Richard Drew/AP

Pacific island nations lead by example at UN climate summit

As the world’s largest polluters discuss future action, vulnerable smaller nations lead the charge to renewables

UNITED NATIONS — Big polluters represented at the United Nations Climate Summit are eyeing pledges of action to mitigate the potentially disastrous results of global warming in the coming years. But for small island states whose very existence is at stake, time is not a luxury they possess. They used part of the meeting Tuesday in New York to tout what they are doing now to reduce carbon emissions, hoping it may spur similar moves elsewhere.

“We have come to announce what we’ve already started doing,” Peter Thomson, Fiji’s permanent representative to the U.N., told Al Jazeera. “We have a green growth strategy in place, and by the year 2030, we will have put in place a plan to generate all of our electricity from renewables.”

Thomson said his Pacific island is responsible for “less than 0.6 percent of the world’s greenhouse gas emissions” and yet is actively working on bringing down its carbon footprint.

This active approach has been sparked by very direct needs. Pacific island nations and other low-lying areas around the world are not in a position to wait for the world’s top polluters — including China, India, the U.S. and Russia — to find the political will for change.

“We recognize our role in creating this problem,” President Barack Obama said at the U.N. summit, adding that the U.S. has reduced its carbon emissions more than any other country over the past eight years.

Obama said his administration has seen wind power increase threefold and solar tenfold. In the face of a changing climate, he added, the U.S. will focus on building infrastructure that can better withstand the effects of global warming and will include climate change resilience in federal aid packages for developing countries already being affected.

China has promised to do its part in mitigating the effects of climate change. Shortly after Obama's comments at the U.N., the Chinese government reaffirmed the promise of a 40-to-45-percent reduction in carbon emissions by 2020 from 2005 levels.

For vulnerable islands, those promises may come too late. Rising seas, more severe storms and drought threaten their very existence.

Before arriving in New York for the summit, Marshall Islands President Christopher Loeak released a video address imploring world leaders to act now. He spoke in front of a seawall he built to keep the rising ocean from flooding his family home.

Marshall Island resident Kathy Jetnil-Kijiner was selected from over 500 applicants to represent her country in New York. It provided a rare opportunity for government and business leaders to hear about the impact of climate change on those whose homes and livelihoods may be lost as a result.

“I feel Marshallese voices and the voices of islanders in general are marginalized in the climate dialogue,” Jetnil-Kijiner told Al Jazeera. “I felt it was important to represent for those voices and also for indigenous, women and young mothers.”

She attended the conference with her infant daughter and husband, Makerusa Porotesano, from the nearby — and similarly threatened — island of American Samoa.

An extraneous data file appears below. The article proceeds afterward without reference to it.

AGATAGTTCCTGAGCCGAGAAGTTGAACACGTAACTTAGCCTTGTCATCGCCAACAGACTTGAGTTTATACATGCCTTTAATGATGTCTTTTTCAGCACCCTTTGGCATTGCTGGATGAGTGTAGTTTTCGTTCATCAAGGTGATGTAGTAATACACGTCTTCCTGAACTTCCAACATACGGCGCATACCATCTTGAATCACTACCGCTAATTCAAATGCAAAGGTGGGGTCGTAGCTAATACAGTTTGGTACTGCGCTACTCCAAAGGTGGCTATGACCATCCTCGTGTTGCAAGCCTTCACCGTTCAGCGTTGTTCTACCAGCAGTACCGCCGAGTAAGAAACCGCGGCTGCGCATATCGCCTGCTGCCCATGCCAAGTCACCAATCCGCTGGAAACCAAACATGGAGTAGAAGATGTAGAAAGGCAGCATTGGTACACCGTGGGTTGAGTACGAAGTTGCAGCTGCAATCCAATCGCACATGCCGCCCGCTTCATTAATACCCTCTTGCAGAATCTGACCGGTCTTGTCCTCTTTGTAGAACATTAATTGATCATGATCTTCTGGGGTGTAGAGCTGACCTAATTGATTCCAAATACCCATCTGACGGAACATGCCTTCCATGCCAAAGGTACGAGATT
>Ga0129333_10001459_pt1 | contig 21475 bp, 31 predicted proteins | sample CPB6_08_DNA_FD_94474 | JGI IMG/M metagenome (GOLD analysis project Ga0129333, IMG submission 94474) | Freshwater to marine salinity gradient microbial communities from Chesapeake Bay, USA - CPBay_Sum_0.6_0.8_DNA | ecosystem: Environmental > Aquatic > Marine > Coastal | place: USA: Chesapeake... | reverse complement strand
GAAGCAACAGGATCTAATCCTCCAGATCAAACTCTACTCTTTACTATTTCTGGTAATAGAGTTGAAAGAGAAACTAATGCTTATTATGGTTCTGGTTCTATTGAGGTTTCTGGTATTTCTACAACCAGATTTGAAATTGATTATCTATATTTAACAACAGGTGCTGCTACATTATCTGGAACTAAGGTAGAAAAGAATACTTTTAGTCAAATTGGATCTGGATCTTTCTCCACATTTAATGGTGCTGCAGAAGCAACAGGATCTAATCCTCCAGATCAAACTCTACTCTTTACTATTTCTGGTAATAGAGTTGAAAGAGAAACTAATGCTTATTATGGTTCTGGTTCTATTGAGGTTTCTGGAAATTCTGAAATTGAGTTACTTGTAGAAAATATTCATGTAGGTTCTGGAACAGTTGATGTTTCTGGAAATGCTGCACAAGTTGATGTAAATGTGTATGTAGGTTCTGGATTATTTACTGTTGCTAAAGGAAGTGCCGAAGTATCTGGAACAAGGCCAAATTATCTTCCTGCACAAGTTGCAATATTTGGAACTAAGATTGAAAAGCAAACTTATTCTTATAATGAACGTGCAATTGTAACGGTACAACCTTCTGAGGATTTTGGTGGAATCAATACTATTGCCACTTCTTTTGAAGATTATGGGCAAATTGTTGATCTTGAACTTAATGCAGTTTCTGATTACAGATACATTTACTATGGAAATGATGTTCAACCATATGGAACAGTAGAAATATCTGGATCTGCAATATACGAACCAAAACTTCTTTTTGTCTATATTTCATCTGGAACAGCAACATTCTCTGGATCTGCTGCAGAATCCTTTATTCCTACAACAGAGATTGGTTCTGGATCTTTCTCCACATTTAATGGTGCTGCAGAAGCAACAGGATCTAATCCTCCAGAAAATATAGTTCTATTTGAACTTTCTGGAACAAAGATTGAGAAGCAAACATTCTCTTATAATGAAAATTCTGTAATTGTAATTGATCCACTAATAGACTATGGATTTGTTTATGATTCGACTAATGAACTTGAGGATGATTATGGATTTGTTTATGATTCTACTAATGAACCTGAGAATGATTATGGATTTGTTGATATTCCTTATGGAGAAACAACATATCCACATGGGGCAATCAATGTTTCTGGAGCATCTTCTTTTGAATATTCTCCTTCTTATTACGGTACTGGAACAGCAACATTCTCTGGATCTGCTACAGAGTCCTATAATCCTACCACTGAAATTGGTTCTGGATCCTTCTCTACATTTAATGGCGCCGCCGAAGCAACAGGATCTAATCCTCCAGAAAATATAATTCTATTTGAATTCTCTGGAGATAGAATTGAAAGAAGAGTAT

The U.N. summit comes just months after the Marshall Islands suffered their biggest king tides in memory. In March water raged through the capital, Majuro. At the same time, a state of emergency was declared in the country’s north because of a severe drought and drinking water shortage.

As with Fiji, the Marshall Islands is already on the path to clean energy. After decades of the wide use of diesel generators, the outer islands now see 95 percent of their power come from solar energy. There are also plans afoot to develop ocean thermal energy strategies to further move away from nonrenewable sources.

At a New York event leading up to today’s summit, Marshall Islands Foreign Minister Tony DeBrum said he hoped his country would serve as an example of climate change adaptation. He also hoped his country’s actions would spur others to follow its lead with their own green strategies.

But a move to renewables is not the only action being taken by small islands in the Pacific.

Other nations, under the assumption that it is now too late to remove the threat from rising tides, have begun buying land on higher ground. Scientists predict a one-to- two-meter sea level rise by the end of the century.

Kiribati has already bought land in Fiji, de Brum said, and nearby Tuvalu is exploring options in Australia and New Zealand.

Porotesano said American Samoa, like other Pacific islands, is already experiencing extreme weather as a result of climate change, the likes of which may be commonplace in years to come.

“I’ve been through two bad hurricanes, and I missed the third one, and, speaking to my parents, that’s not something they had to deal with,” he said. “It’s unfortunate but it’s a new story that our generation will have to tell.”

Like residents of small island states, many indigenous peoples are already feeling the effects of climate change despite minimal contributions to carbon pollution. After decades of exploiting fossil fuel and forests, corporations are increasingly encroaching on indigenous lands to find these resources, rights groups say.

Candido Mezua Sálazar, chief of the Panamanian tribe Embera Wounaan Comarca, told Al Jazeera he attended the conference with a coalition of indigenous people from three continents.

“We are aware that climate change is affecting indigenous lands,” he said. “There’s more pressure on our territory and resources.”

He said the coalition called on the U.N. to create an indigenous people’s territory climate fund “so that we can continue to use our knowledge to protect the forest.”

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